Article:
I recently gave a talk on advance medical care planning at a public forum. During the question and answer period, an older gentleman stood up and announced, “I don’t need all of this. I am going to live to 110 in perfect health!” I admired his optimism. There is scientific evidence that having a positive attitude towards aging certainly increases the quality and quantity of your remaining life. While I don’t want to destroy what hope or optimism he or others have towards the
future, I do think it best to be grounded in reality and prepare for the ‘worst case’ scenario. Very few people, less than 5% die suddenly in their sleep with no active disease or reduction in their quality of life. Many people suffer a decline in their health and become progressively debilitated as they age all the way until their death. The truth is that the longer you life, the more likely you are to suffer a reduction in your quality of life or functional capacity (See Figure). This is an important construct to understand and has implications for your advance medical care planning. As it relates to your future medical treatments for serious illness, doctors will want to know whether they should focus on prolonging your life or focus on preserving the quality of your life. You can’t have them both- they compete or conflict with each other. If the doctors know that you want to focus on prolonging your life, they will use machines and other forms of artificial life supports to keep you alive if necessary, understanding that the consequence will be that they suffer a further reduction in their function or quality of life. If doctors know that you want to focus on quality of your remaining days (and not prolonging life), they would not use such machines and the implications are that when you are seriously ill, they will let nature take its course and you will experience a natural, dignity-preserving death. There is no right or wrong answer. Understanding what’s important to you is a critical part of advance care planning.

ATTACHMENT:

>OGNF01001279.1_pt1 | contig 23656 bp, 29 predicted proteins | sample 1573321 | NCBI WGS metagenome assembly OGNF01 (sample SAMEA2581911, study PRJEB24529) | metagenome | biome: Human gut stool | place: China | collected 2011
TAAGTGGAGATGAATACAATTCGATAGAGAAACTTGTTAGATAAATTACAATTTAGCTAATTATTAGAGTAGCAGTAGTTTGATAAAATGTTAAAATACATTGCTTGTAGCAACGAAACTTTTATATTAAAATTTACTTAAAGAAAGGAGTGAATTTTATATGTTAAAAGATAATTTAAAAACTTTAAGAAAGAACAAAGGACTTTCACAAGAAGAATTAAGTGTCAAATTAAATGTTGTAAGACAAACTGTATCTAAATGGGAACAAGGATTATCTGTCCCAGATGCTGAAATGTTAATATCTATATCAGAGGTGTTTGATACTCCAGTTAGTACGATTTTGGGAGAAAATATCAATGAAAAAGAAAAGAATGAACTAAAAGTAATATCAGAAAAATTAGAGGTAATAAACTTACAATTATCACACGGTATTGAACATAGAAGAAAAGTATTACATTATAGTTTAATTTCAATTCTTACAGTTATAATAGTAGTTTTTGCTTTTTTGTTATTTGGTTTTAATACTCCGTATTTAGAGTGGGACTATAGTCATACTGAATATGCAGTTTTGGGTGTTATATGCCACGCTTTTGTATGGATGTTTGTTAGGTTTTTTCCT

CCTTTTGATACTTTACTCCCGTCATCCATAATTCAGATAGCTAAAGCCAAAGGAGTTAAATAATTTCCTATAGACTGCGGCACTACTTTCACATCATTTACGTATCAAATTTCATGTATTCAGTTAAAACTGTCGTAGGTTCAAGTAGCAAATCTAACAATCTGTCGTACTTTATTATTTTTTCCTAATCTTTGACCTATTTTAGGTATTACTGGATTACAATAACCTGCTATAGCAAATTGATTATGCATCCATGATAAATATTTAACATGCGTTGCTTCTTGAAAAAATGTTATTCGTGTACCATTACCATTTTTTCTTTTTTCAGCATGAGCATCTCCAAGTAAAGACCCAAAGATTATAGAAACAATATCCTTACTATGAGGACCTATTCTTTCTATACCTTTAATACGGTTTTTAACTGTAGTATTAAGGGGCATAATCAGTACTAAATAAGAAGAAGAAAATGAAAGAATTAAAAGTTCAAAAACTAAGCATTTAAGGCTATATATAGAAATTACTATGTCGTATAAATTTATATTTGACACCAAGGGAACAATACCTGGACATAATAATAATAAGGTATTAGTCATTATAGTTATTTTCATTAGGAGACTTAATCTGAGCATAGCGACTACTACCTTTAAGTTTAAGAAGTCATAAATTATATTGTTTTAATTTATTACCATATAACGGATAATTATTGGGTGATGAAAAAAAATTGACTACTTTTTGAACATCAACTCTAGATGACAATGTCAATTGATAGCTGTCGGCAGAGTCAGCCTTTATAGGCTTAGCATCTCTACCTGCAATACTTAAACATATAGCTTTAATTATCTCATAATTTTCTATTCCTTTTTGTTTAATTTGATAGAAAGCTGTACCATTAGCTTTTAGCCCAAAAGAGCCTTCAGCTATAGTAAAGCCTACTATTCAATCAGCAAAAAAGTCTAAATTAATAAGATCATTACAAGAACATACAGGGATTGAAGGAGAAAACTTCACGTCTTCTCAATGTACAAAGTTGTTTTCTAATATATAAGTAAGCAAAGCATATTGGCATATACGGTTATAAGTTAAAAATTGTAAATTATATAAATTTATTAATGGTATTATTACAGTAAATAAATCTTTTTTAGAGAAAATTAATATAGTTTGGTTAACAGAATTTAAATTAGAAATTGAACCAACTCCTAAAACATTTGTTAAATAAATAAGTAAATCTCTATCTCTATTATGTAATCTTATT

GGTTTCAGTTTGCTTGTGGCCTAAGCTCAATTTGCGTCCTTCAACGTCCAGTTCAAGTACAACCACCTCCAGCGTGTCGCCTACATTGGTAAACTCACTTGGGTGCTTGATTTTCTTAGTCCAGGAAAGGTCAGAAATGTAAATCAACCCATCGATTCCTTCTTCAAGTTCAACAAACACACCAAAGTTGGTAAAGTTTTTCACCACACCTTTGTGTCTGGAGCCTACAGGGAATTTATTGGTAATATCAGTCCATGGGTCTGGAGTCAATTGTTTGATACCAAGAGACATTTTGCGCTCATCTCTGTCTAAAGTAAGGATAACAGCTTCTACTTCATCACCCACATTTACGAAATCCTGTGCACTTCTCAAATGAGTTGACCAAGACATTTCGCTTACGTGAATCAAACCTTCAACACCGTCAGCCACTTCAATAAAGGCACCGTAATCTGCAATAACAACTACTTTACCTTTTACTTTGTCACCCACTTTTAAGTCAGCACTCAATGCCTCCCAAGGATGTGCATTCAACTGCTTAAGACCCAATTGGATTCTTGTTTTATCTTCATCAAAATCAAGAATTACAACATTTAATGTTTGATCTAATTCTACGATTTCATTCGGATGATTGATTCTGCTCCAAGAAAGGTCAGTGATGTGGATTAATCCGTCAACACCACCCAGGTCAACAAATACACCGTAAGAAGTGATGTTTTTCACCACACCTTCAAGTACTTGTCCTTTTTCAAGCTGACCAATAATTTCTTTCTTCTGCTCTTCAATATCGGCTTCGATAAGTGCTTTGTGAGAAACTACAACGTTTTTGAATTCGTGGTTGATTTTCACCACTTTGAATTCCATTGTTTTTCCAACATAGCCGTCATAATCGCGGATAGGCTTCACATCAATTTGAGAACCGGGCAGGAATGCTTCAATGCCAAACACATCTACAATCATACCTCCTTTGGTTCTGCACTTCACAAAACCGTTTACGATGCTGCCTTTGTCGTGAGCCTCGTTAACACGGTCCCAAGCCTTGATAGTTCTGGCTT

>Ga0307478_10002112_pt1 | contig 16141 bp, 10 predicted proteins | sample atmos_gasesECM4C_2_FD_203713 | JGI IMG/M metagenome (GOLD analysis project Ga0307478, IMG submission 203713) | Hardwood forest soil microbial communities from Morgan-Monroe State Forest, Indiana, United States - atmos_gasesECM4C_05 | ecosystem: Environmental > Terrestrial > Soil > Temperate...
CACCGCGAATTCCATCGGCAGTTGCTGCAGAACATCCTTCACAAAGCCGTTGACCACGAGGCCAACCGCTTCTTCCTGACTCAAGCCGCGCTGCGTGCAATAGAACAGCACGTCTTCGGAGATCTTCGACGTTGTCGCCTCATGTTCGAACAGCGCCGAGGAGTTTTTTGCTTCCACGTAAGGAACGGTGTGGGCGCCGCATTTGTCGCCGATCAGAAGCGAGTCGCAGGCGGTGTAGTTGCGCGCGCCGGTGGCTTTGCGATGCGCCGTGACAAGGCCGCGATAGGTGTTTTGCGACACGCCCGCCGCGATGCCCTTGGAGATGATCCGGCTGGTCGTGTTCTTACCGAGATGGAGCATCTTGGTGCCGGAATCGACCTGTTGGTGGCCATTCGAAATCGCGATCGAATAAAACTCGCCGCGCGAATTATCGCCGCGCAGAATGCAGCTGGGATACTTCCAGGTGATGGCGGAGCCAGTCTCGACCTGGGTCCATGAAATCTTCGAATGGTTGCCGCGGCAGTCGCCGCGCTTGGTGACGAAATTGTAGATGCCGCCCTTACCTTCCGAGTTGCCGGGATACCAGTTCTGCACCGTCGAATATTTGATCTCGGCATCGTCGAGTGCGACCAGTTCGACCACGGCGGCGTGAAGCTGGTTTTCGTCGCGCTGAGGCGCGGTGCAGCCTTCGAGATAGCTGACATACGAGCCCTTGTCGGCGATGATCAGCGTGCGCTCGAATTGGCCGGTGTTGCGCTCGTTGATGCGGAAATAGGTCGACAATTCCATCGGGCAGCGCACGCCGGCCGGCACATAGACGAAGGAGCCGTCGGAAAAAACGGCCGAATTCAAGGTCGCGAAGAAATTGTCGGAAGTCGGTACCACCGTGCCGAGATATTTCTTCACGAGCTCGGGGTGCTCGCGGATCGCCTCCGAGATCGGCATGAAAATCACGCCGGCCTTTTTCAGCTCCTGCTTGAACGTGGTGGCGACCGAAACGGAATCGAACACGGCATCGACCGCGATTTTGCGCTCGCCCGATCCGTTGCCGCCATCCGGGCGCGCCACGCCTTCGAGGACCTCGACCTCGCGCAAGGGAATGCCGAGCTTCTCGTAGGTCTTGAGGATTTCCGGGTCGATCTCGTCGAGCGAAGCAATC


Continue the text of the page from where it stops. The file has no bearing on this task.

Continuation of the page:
At a different public forum a few months ago, a woman confessed publicly, “I tried to get my husband here but he doesn’t like talking about this stuff (referring to thinking ahead and planning for illness and death).“ I wish to dispel the myth to that by ‘thinking about this stuff’, it doesn’t jinx you or mean, bad things will happen to you. Quite the contrary, I wish I could have explained to him that his failing to lean into topic will just make it worse for him and his loved ones as he nears the finish line. I respect that some people are private people and don’t want to talk openly about these personal matters. But I wish to say to them that nothing could be more ‘public’ than when you become critically ill and you go to a publicly funded hospital to receive care from strangers like me. So there is nothing private about these matters and your values (what’s important to you) needs to be a matter of public record. Plan Well Guide helps you clarify your values in a way that will be helpful to the doctors in making sure that you get the medical care that is right for you. Do your plan today!